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112014i Cambridge Health Alliance punishmentFor the third year in a row, Cambridge Health Alliance faces penalties from the federal government for having too many patients return to the hospital within a month after they’re discharged. But the Alliance may take comfort from the fact that it’s in good company – 80 percent of the state’s hospitals will also be penalized this year.

Medicare, the health program for seniors and younger disabled people, will deduct 0.86 percent from its reimbursements to the Alliance because the health care system’s readmission rate was too high, according to documents released last month. The records were analyzed and published by Kaiser Health News, a nonprofit health care news service.

The government began fining hospitals three years ago in an effort to cut readmissions, which cost Medicare $26 billion a year. As much as $17 billion could potentially be avoided, according to a Medicare report cited by Kaiser. Patients who need to go back to the hospital soon after they’re discharged can be a sign of poor care or inadequate discharge planning and coordination.

Some research has shown that safety-net hospitals such as the Alliance, which has the second-highest number of poor and uninsured patients in the state, face extra challenges such as homelessness in reducing readmissions. But Boston Medical Center, the state’s top safety-net hospital, will incur a lower fine than the Alliance this year: 0.56 percent,.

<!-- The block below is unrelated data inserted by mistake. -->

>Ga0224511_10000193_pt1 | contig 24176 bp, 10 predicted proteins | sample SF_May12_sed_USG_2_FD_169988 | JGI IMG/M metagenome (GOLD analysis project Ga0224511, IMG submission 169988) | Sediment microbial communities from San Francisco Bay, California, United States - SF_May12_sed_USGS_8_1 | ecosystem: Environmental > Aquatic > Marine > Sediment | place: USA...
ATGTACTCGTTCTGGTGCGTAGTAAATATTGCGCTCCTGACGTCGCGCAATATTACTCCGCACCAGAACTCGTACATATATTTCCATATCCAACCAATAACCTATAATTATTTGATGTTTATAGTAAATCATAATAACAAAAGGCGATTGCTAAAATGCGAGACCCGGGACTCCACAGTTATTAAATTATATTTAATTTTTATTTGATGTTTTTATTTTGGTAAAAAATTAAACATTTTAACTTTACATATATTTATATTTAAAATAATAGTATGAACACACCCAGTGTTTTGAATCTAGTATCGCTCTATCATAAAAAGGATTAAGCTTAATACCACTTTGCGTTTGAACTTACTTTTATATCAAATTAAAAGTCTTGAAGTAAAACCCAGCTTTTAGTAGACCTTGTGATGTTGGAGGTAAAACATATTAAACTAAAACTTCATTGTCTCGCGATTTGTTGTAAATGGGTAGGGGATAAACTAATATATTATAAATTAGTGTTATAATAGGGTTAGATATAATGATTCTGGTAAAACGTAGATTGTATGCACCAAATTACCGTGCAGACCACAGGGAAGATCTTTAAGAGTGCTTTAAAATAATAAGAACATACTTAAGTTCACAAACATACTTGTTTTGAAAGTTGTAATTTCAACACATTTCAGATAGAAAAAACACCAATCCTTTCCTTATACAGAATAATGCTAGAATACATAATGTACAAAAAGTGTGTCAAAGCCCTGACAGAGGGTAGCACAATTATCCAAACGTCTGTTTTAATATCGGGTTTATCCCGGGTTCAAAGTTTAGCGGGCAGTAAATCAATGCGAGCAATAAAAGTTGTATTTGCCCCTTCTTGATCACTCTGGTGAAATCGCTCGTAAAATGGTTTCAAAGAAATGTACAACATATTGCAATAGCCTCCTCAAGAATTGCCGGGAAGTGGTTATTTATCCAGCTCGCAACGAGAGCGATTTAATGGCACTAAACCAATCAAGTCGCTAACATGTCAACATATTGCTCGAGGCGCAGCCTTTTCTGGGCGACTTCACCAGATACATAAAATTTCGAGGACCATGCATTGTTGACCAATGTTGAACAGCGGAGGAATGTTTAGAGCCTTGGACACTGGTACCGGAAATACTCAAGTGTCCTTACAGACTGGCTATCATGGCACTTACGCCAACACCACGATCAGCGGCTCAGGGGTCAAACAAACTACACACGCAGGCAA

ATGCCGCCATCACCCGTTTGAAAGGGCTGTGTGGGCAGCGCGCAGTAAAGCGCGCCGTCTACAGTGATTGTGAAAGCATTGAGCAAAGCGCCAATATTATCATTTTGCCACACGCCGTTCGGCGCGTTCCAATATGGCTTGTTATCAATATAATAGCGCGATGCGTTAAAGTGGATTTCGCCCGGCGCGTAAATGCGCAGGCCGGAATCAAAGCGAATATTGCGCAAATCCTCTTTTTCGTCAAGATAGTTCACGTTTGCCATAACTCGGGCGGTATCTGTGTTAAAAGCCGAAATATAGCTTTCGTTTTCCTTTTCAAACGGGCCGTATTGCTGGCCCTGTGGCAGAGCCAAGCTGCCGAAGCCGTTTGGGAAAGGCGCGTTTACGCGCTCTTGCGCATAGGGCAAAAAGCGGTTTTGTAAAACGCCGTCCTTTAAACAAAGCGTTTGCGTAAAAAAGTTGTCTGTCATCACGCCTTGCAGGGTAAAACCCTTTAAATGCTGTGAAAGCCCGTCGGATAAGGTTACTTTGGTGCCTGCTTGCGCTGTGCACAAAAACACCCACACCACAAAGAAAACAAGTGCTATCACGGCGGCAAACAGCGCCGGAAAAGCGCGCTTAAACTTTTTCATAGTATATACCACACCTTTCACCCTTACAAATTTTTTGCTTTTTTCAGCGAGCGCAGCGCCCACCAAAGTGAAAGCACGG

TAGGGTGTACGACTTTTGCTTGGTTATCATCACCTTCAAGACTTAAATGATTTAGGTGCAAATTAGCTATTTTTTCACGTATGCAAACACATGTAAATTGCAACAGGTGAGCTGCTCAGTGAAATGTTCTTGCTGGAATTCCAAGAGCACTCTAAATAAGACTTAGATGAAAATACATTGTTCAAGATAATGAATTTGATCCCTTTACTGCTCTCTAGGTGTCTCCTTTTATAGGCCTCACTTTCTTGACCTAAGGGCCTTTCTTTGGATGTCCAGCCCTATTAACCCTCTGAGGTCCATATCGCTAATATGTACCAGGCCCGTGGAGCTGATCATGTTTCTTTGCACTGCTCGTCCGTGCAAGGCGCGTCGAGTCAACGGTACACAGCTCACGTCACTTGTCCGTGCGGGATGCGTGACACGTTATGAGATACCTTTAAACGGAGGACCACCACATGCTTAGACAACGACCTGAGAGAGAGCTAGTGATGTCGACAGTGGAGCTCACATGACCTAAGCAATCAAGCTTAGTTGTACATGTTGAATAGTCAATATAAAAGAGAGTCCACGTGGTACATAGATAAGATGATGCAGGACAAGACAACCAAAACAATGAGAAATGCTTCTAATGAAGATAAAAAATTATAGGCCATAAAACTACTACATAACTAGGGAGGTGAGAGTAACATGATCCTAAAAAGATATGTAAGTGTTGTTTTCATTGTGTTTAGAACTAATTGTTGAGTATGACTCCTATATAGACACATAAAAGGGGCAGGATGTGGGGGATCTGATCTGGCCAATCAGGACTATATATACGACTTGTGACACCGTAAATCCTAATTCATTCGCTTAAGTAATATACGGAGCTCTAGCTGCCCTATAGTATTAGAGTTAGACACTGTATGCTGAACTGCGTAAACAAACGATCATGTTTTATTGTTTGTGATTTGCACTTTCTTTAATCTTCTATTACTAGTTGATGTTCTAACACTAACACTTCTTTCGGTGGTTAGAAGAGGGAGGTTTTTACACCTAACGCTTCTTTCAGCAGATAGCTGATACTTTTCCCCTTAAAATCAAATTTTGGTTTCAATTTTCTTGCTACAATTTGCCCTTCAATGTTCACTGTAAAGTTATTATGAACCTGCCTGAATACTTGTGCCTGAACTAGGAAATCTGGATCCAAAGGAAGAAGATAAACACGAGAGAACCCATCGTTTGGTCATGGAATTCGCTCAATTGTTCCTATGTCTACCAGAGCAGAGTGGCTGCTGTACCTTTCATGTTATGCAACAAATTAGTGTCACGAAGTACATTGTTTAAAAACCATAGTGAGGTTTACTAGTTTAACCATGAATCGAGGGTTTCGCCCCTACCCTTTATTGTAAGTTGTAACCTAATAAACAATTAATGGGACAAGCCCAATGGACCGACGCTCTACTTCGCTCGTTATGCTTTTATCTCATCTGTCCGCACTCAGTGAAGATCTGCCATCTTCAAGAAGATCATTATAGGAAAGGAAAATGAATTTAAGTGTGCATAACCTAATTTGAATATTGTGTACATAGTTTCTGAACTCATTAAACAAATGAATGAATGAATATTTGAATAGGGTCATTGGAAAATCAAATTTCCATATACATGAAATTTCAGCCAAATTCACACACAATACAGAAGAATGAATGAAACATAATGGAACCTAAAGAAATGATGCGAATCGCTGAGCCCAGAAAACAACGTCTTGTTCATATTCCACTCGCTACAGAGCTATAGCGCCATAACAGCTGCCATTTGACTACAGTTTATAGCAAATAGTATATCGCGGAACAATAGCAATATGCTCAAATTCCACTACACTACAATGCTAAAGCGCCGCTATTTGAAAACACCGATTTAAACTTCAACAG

Alliance spokesman David Cecere said the health care system has established partnerships with community groups serving homeless people and the elderly to “help provide an additional safety net for these patients.” A collaboration with two elder-service agencies has cut readmissions more 10 percent since December 2012 among 1,700 “high-risk” patients, he said in an email.

Hospital pharmacists have also begun delivering medications to patients before they go home, with the pharmacists explaining how to take the drugs, Cecere said. And the Alliance is working on ensuring that discharged patients get a call from a nurse and an appointment with a primary care doctor in the week after they’re discharged, he said.

The penalties this year are based on readmissions for patients discharged between July 2010 and July 2013, Cecere said. During the first two years of the Medicare program, officials examined only patients hospitalized for heart attacks, pneumonia and heart failure. This year Medicare also looked at patients in the hospital for hip or knee surgery, or treated for chronic lung disease.

Kaiser Health News reported that adding those conditions was one reason a record number of hospitals were penalized this year: 2,610.

“The bulk of our penalty was assessed because of slightly higher than average readmission rates for patients with chronic lung disease. As a result, we have increased efforts to improve the care of those patients,” Cecere said.

Among the Massachusetts hospitals that face higher penalties than the Alliance this year are high-level teaching hospitals such as Lahey Hospital and Medical Center, St. Elizabeth’s Medical Center and Tufts Medical Center, the Medicare report showed.

The maximum fine this year is 3 percent. In 2012, the top fine was 1 percent, with the Alliance close to the peak, at 0.94 percent. Last year the Alliance’s penalty dipped to 0.32 percent.